Contract placement is the process of negotiating a potential insurance contract between a broker and an insurer in order to issue the contract to provide coverage for an end customer. For most commercial and specialty insurance scenarios, except for small commercial and some mid-market products, this is an arduous, complex process involving several entities – a broker, one or more insurers, and potentially a reinsurer and reinsurance broker. Furthermore, outsized risks generally mean that multiple insurers come together to insure the risk at the requested limit price, resulting in additional complexity for the broker in managing the placement process.
Contract placement, with the extensive negotiation cycle between a broker and insurers, as well as between an insurer and reinsurers – with or without a reinsurance broker thrown in – has several inefficiencies related to inter-firm coordination. Extensive manual intervention and reconciliation is required for brokers, insurers and reinsurers to keep track of requests and responses; high IT spend is required for all participating parties to maintain an audit trail of the negotiation history between different entities; and each firm must make heavy investments in document storage systems to maintain separate contracts over the policy lifecycle.
Leveraging the network effect by connecting brokers, insurers and reinsurers onto the same blockchain platform can deliver numerous benefits. These include:
- Near-instantaneous communication between participating parties to eliminate delays associated with reconciliation and coordination;
- Real-time consensus among all parties involved in the contract on coverage, price, terms and conditions;
- Complete audit trail from all sides of negotiations and data exchanges;
- Greater regulatory compliance throughout the insurance industry due to instantaneous communication of in-force contracts to the regulator;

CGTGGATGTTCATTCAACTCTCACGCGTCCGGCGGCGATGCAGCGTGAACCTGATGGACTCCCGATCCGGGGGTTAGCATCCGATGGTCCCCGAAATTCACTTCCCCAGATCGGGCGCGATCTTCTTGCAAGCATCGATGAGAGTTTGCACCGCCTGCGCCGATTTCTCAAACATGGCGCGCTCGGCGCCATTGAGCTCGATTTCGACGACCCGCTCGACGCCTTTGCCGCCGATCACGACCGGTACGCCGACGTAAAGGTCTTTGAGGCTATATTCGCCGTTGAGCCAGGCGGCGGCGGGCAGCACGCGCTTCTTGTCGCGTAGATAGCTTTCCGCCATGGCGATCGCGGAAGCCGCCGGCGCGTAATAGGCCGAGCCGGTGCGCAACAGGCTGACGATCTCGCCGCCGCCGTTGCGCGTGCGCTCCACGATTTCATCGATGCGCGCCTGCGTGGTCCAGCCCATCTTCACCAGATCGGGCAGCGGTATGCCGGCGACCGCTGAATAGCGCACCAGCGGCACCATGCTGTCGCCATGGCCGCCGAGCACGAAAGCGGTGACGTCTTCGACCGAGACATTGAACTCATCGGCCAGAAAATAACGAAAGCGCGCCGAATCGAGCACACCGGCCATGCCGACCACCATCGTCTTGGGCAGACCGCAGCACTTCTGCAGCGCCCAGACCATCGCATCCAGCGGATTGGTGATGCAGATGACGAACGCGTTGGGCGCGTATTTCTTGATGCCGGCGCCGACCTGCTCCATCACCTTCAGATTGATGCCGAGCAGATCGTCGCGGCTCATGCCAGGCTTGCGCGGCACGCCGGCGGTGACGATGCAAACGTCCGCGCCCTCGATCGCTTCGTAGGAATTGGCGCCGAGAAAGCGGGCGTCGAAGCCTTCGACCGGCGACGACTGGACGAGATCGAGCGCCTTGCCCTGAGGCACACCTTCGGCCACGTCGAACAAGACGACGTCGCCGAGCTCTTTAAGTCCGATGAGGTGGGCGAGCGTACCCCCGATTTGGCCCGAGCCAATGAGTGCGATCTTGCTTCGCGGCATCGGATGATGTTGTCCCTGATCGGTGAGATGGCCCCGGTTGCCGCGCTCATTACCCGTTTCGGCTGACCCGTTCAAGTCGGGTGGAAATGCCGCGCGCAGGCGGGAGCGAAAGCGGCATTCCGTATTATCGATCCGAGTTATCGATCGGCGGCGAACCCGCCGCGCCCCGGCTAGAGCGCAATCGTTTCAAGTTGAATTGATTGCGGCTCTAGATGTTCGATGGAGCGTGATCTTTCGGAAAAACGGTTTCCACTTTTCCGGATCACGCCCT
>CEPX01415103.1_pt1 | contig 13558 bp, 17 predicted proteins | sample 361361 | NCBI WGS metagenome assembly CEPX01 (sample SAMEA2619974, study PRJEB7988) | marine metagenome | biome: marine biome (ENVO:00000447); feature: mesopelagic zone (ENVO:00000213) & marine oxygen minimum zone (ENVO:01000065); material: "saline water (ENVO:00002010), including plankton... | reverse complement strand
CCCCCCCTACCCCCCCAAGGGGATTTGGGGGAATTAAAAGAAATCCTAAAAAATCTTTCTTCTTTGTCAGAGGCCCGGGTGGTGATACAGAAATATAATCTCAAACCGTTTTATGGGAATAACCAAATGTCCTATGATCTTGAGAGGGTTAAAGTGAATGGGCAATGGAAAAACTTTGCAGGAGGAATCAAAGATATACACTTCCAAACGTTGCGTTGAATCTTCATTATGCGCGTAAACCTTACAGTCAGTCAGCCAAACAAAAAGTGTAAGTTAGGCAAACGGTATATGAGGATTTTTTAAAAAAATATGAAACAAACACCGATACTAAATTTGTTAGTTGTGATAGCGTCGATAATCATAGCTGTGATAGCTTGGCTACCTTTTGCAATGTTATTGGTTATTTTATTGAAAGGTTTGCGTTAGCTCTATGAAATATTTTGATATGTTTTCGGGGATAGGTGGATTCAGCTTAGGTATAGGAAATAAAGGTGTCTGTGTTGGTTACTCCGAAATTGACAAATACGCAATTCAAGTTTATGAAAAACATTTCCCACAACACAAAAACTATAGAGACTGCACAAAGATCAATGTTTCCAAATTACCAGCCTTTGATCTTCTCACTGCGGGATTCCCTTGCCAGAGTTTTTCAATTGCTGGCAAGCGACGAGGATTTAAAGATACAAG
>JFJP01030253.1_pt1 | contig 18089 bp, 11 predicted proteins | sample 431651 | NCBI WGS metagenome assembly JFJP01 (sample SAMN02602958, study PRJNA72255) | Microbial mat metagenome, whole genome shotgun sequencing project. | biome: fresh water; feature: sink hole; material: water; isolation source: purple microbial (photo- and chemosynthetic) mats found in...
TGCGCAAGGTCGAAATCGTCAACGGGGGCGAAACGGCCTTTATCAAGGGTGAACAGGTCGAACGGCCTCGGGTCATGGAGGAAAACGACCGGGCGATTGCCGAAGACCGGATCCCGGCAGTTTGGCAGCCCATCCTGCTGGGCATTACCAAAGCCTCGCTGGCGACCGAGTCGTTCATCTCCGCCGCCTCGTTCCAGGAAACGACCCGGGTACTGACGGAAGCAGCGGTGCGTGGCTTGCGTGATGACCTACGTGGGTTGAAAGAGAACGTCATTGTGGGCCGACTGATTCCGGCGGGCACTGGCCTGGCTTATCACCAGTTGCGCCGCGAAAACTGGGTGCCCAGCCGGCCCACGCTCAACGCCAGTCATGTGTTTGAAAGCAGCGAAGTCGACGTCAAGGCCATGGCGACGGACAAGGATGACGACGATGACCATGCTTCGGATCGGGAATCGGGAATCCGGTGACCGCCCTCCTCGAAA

- Eliminating the “double spend” problem of having the customer buy the same policy from different insurers by involving the notary (regulator);
- Reduced IT spend for individual firms, with eventual decommissioning of legacy document storage systems and reducing spend on document generation systems.
A brighter future
Blockchain technology offers great promise across many avenues, not only contract placement. Platforms like Corda can add value to many insurance business segments – commercial and specialty insurance, life insurance, personal lines and health insurance, along with niche areas like marine and trade credit.
The industry’s recent consolidation around Corda reaffirms that data privacy is pivotal for a network of enterprises and that the platform’s peer-to-peer data sharing approach matters for insurance blockchain applications going into production. For a highly regulated industry like insurance, only Corda can ensure that the entire supply chain of brokers, insurers, reinsurers and consumers can interact in a seamless, secure and private manner.
From contract placement to insurance as an industry, we are excited to see the new opportunities and efficiencies that blockchain technology will enable between this wide ecosystem of participants now that the right network – Corda – is in place.